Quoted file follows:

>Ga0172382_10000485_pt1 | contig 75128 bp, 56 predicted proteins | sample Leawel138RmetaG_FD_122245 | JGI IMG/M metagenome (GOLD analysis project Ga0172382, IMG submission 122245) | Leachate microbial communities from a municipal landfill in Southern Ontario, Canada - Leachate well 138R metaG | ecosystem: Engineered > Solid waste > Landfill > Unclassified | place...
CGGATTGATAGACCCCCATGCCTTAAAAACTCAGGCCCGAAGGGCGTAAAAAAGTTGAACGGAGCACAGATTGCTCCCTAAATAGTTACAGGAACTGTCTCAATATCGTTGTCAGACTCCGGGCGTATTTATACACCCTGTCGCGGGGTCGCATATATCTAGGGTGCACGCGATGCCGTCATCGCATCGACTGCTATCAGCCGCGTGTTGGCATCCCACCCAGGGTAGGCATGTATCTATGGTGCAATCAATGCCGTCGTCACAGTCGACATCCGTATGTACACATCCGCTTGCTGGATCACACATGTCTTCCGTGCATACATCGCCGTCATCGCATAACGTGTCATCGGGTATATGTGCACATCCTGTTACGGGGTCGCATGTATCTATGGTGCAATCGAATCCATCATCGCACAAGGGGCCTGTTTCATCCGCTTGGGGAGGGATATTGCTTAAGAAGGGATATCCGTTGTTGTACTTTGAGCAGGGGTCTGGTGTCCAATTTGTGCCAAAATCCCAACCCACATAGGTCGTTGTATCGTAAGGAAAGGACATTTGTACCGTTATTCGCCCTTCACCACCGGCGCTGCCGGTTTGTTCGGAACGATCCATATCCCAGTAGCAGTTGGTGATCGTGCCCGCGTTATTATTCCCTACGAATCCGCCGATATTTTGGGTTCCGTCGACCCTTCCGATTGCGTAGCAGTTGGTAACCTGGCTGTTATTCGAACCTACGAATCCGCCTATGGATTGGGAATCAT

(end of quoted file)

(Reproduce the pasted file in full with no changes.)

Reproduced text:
>Ga0172382_10000485_pt1 | contig 75128 bp, 56 predicted proteins | sample Leawel138RmetaG_FD_122245 | JGI IMG/M metagenome (GOLD analysis project Ga0172382, IMG submission 122245) | Leachate microbial communities from a municipal landfill in Southern Ontario, Canada - Leachate well 138R metaG | ecosystem: Engineered > Solid waste > Landfill > Unclassified | place...
CGGATTGATAGACCCCCATGCCTTAAAAACTCAGGCCCGAAGGGCGTAAAAAAGTTGAACGGAGCACAGATTGCTCCCTAAATAGTTACAGGAACTGTCTCAATATCGTTGTCAGACTCCGGGCGTATTTATACACCCTGTCGCGGGGTCGCATATATCTAGGGTGCACGCGATGCCGTCATCGCATCGACTGCTATCAGCCGCGTGTTGGCATCCCACCCAGGGTAGGCATGTATCTATGGTGCAATCAATGCCGTCGTCACAGTCGACATCCGTATGTACACATCCGCTTGCTGGATCACACATGTCTTCCGTGCATACATCGCCGTCATCGCATAACGTGTCATCGGGTATATGTGCACATCCTGTTACGGGGTCGCATGTATCTATGGTGCAATCGAATCCATCATCGCACAAGGGGCCTGTTTCATCCGCTTGGGGAGGGATATTGCTTAAGAAGGGATATCCGTTGTTGTACTTTGAGCAGGGGTCTGGTGTCCAATTTGTGCCAAAATCCCAACCCACATAGGTCGTTGTATCGTAAGGAAAGGACATTTGTACCGTTATTCGCCCTTCACCACCGGCGCTGCCGGTTTGTTCGGAACGATCCATATCCCAGTAGCAGTTGGTGATCGTGCCCGCGTTATTATTCCCTACGAATCCGCCGATATTTTGGGTTCCGTCGACCCTTCCGATTGCGTAGCAGTTGGTAACCTGGCTGTTATTCGAACCTACGAATCCGCCTATGGATTGGGAATCAT